Opening in its original location in 1901, the Brightwood branch was the sixth public library established in Indianapolis and has served its community for more than a century. The branch relocated from its first location in 1972 to a shopping center, which was its location until this project was initiated in 2015 and completed in 2020. Axis Architecture served as designer for the new library.
Other objectives of the community for the project were for the library to provide a welcoming and safe space – a place for community gatherings, a place for senior to socialize, and for the building to be a supportive place for children and teens.
In one of their community engagement sessions, Axis asked residents of the Martindale-Brightwood neighborhood to sketch out their own ideas for the library’s future appearance. Community members who attended later sessions were then given the chance to vote on conceptual designs and material choices influenced by input received at previous sessions.
“For instance, we would have had a board that showed a building with lots of light and windows, or a board that showed different colors of masonry, and they could just pop their sticker on the ones they liked,” said Chris Hagan, Project Manager for Axis.
Hagan said Axis hosted another engagement session closer to the project’s bid date where they explained procedures for bidding to local subcontractors in an effort to further engage the community in the project.
“It was really important to the community and to the library that this building represent the tradition and history of their community,” said Ryan Meyer, Architectural Design Lead for Axis.
The new Martindale-Brightwood branch is divided into four sections to support different age groups ranging from children to seniors, with each section of the building also representing one of the four seasons.
“A library really looks to capture history or time,” Meyer said. “So we used this analogy to have the four sections take on the language of each of the four seasons.”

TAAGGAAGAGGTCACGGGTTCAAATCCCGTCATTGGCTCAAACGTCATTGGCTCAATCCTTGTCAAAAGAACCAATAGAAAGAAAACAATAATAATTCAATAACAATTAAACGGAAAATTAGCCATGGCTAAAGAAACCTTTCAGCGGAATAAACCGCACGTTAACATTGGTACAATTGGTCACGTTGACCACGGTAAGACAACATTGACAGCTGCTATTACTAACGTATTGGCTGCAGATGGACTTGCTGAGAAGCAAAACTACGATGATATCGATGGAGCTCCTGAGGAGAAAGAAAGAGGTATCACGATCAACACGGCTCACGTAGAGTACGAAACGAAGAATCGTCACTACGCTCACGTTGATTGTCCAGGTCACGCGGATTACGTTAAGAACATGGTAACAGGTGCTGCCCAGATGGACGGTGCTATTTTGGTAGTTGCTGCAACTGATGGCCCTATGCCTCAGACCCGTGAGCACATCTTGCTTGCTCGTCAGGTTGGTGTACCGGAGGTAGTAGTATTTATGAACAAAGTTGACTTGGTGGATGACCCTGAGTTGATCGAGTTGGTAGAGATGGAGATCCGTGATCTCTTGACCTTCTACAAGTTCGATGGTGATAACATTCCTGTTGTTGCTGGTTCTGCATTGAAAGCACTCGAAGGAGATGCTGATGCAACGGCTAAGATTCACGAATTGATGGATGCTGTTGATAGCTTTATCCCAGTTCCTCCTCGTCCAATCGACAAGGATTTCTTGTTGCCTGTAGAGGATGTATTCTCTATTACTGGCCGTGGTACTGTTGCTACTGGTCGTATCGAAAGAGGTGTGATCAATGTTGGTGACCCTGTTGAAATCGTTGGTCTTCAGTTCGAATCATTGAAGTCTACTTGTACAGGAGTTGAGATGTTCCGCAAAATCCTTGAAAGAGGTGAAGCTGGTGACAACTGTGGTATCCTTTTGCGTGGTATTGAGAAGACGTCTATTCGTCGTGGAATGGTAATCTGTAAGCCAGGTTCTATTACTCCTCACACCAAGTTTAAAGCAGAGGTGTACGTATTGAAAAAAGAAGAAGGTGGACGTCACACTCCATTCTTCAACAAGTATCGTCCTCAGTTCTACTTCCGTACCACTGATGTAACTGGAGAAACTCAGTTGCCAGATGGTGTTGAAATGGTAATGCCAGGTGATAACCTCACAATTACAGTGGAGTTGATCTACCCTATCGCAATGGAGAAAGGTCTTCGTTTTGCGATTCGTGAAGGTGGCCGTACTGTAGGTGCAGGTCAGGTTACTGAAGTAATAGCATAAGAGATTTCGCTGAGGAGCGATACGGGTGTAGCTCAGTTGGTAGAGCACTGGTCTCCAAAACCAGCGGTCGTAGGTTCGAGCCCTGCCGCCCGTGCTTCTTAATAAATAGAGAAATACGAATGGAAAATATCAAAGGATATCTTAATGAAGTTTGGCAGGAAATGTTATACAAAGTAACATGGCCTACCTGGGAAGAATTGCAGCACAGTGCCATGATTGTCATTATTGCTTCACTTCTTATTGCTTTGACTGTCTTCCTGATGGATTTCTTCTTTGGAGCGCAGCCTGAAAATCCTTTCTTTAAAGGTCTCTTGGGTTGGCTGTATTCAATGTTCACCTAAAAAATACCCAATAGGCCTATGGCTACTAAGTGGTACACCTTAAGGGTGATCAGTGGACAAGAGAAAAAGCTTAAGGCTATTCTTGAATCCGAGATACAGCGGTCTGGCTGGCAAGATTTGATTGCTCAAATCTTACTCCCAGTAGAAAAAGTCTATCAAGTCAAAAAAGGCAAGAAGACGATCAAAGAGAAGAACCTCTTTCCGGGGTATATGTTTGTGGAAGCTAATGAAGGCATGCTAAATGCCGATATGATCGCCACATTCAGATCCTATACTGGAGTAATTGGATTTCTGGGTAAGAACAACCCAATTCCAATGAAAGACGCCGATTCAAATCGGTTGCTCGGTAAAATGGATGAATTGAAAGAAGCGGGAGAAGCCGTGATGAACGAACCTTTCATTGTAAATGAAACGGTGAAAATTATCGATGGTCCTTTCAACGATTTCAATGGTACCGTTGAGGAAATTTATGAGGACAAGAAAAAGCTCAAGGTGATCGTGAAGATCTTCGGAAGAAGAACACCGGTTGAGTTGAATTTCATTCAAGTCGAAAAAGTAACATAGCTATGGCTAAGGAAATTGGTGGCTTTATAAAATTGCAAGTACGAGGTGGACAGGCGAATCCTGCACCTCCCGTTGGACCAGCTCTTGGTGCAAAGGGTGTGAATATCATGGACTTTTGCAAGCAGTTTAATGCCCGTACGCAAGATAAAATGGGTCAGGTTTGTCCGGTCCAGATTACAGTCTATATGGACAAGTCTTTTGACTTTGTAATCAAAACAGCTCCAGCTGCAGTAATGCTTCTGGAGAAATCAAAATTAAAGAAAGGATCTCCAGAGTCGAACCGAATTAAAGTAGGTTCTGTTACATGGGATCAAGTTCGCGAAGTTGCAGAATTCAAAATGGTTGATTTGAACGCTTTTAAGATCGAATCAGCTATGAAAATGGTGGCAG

Pixelated metal panels in hues of green, orange, brown, and white shade the library’s staggered exterior walls to create a colorful mosaic pattern. Axis said the mosaic on the exterior of the building tells the story of a pixelated oak tree progressing through the seasons as it shades in the summer, drops its leaves in the fall, stands through the winter, and is rejuvenated in the spring.
Inspired by their studies of African art traditions, the design team and community members incorporated patterns and textures onto the library’s exterior that amplify a story – the story of the oak tree – with each individual pattern holding its own important meaning to keep with African art traditions.
The industrial history of Martindale-Brightwood neighborhood is reflected in the library’s design through the incorporation of masonry on the building’s exterior and through other design elements, like clerestory windows and metal panels.
“There is a clerestory light that basically defines the four bars of the building,” Meyer said. “That was speaking to some of the industrial past of the neighborhood where, if you look around the site, there are still factories that are no longer in use that took advantage of clerestory lighting to bring daylight into the deep industrial spaces.”
“Those four bars responded to a programmatic need,” Meyer said.
In the teen area, furniture arrangements and book collections are intentionally laid out in a way that will draw teenagers into the space. Table and lounge seating in the space provide distinct places for kids to work either alone or in groups, while books in the area are targeted towards young adult readers.
In the children’s section, everything is designed for a smaller person. Ground-level book arrangements and furniture types which are appropriate for young children are included in this area, along with an activity wall situated at toddler’s height with 10 to 12 different activities specifically targeted to a younger age group. A designated space for parents inside the children’s section allows adults to keep an eye on their child while continuing to work.
Previously located inside of a strip mall, the Martindale-Brightwood branch was once enclosed by low ceilings, making it difficult for natural light to reach most of the facility. Interior Designer at Axis, Kathleen Lemaster, said community members marveled at the difference in lighting between the old and new locations when the new branch opened in June.
“When you walk in, the space has a lot of volume to it, but it also feels intimate,” Lemaster said.
Those inside the building can now enjoy a wealth of natural light created by the high ceilings and substantial amount of glass used throughout the facility.
“If you want people to come and gather, the building needs to feel inviting,” Meyer said. “So having natural light come from the windows around the building and from the clerestories above really helped create a likeness to all the spaces to make it a place that feels inviting.”
Members of Axis’ design team expressed confidence that their design met the expectations set forth for this project by the Martindale-Brightwood community of establishing a welcoming and safe space for local residents of all ages.
Photos courtesy of Susan Fleck